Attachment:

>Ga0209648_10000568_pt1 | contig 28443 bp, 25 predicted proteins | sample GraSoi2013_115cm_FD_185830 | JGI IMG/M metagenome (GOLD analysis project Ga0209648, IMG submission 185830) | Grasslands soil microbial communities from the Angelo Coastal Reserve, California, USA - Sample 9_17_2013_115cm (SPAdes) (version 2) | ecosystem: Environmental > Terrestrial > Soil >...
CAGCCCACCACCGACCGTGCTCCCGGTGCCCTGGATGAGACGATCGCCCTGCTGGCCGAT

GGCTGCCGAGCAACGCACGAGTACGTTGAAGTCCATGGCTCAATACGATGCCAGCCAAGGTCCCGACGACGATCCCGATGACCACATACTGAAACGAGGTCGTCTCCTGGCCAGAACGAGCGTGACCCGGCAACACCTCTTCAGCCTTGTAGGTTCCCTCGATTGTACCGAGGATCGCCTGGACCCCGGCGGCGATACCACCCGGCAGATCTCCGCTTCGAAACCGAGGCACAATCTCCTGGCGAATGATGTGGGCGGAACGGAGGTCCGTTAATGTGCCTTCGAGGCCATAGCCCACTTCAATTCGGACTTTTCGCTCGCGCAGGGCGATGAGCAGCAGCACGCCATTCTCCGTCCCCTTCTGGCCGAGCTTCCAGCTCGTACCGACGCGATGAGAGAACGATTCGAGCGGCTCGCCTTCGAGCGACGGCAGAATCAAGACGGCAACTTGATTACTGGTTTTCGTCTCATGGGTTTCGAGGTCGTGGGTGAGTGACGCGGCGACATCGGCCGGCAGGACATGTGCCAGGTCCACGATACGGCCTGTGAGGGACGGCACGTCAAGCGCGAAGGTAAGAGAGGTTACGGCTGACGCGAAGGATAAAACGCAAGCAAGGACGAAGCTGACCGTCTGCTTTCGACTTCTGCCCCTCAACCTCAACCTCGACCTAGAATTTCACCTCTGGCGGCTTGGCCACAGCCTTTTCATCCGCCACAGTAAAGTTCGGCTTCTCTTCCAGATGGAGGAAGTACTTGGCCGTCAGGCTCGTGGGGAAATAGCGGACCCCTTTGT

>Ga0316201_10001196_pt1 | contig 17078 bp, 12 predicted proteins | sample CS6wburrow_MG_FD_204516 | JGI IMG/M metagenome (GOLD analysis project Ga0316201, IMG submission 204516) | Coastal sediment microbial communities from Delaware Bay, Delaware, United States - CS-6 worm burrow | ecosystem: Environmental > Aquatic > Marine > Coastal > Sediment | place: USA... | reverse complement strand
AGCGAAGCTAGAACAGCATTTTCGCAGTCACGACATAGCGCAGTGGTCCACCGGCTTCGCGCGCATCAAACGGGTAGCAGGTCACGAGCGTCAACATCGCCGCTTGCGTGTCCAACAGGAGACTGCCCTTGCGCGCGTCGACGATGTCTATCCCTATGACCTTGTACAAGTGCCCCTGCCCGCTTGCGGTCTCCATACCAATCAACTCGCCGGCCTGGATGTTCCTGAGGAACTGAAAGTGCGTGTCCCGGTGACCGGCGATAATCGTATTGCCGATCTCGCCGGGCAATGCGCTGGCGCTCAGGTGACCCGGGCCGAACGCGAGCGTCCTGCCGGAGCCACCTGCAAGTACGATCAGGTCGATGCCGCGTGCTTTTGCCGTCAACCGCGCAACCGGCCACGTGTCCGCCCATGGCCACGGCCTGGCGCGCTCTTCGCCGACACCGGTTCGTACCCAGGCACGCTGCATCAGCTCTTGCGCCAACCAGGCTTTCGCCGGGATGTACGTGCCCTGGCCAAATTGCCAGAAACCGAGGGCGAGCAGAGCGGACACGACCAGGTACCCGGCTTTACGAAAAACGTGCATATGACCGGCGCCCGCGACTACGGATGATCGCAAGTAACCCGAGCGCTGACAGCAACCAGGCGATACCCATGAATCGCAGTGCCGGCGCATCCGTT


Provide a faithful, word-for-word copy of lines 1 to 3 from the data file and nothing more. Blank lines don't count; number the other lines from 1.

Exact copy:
>Ga0209648_10000568_pt1 | contig 28443 bp, 25 predicted proteins | sample GraSoi2013_115cm_FD_185830 | JGI IMG/M metagenome (GOLD analysis project Ga0209648, IMG submission 185830) | Grasslands soil microbial communities from the Angelo Coastal Reserve, California, USA - Sample 9_17_2013_115cm (SPAdes) (version 2) | ecosystem: Environmental > Terrestrial > Soil >...
CAGCCCACCACCGACCGTGCTCCCGGTGCCCTGGATGAGACGATCGCCCTGCTGGCCGAT

GGCTGCCGAGCAACGCACGAGTACGTTGAAGTCCATGGCTCAATACGATGCCAGCCAAGGTCCCGACGACGATCCCGATGACCACATACTGAAACGAGGTCGTCTCCTGGCCAGAACGAGCGTGACCCGGCAACACCTCTTCAGCCTTGTAGGTTCCCTCGATTGTACCGAGGATCGCCTGGACCCCGGCGGCGATACCACCCGGCAGATCTCCGCTTCGAAACCGAGGCACAATCTCCTGGCGAATGATGTGGGCGGAACGGAGGTCCGTTAATGTGCCTTCGAGGCCATAGCCCACTTCAATTCGGACTTTTCGCTCGCGCAGGGCGATGAGCAGCAGCACGCCATTCTCCGTCCCCTTCTGGCCGAGCTTCCAGCTCGTACCGACGCGATGAGAGAACGATTCGAGCGGCTCGCCTTCGAGCGACGGCAGAATCAAGACGGCAACTTGATTACTGGTTTTCGTCTCATGGGTTTCGAGGTCGTGGGTGAGTGACGCGGCGACATCGGCCGGCAGGACATGTGCCAGGTCCACGATACGGCCTGTGAGGGACGGCACGTCAAGCGCGAAGGTAAGAGAGGTTACGGCTGACGCGAAGGATAAAACGCAAGCAAGGACGAAGCTGACCGTCTGCTTTCGACTTCTGCCCCTCAACCTCAACCTCGACCTAGAATTTCACCTCTGGCGGCTTGGCCACAGCCTTTTCATCCGCCACAGTAAAGTTCGGCTTCTCTTCCAGATGGAGGAAGTACTTGGCCGTCAGGCTCGTGGGGAAATAGCGGACCCCTTTGT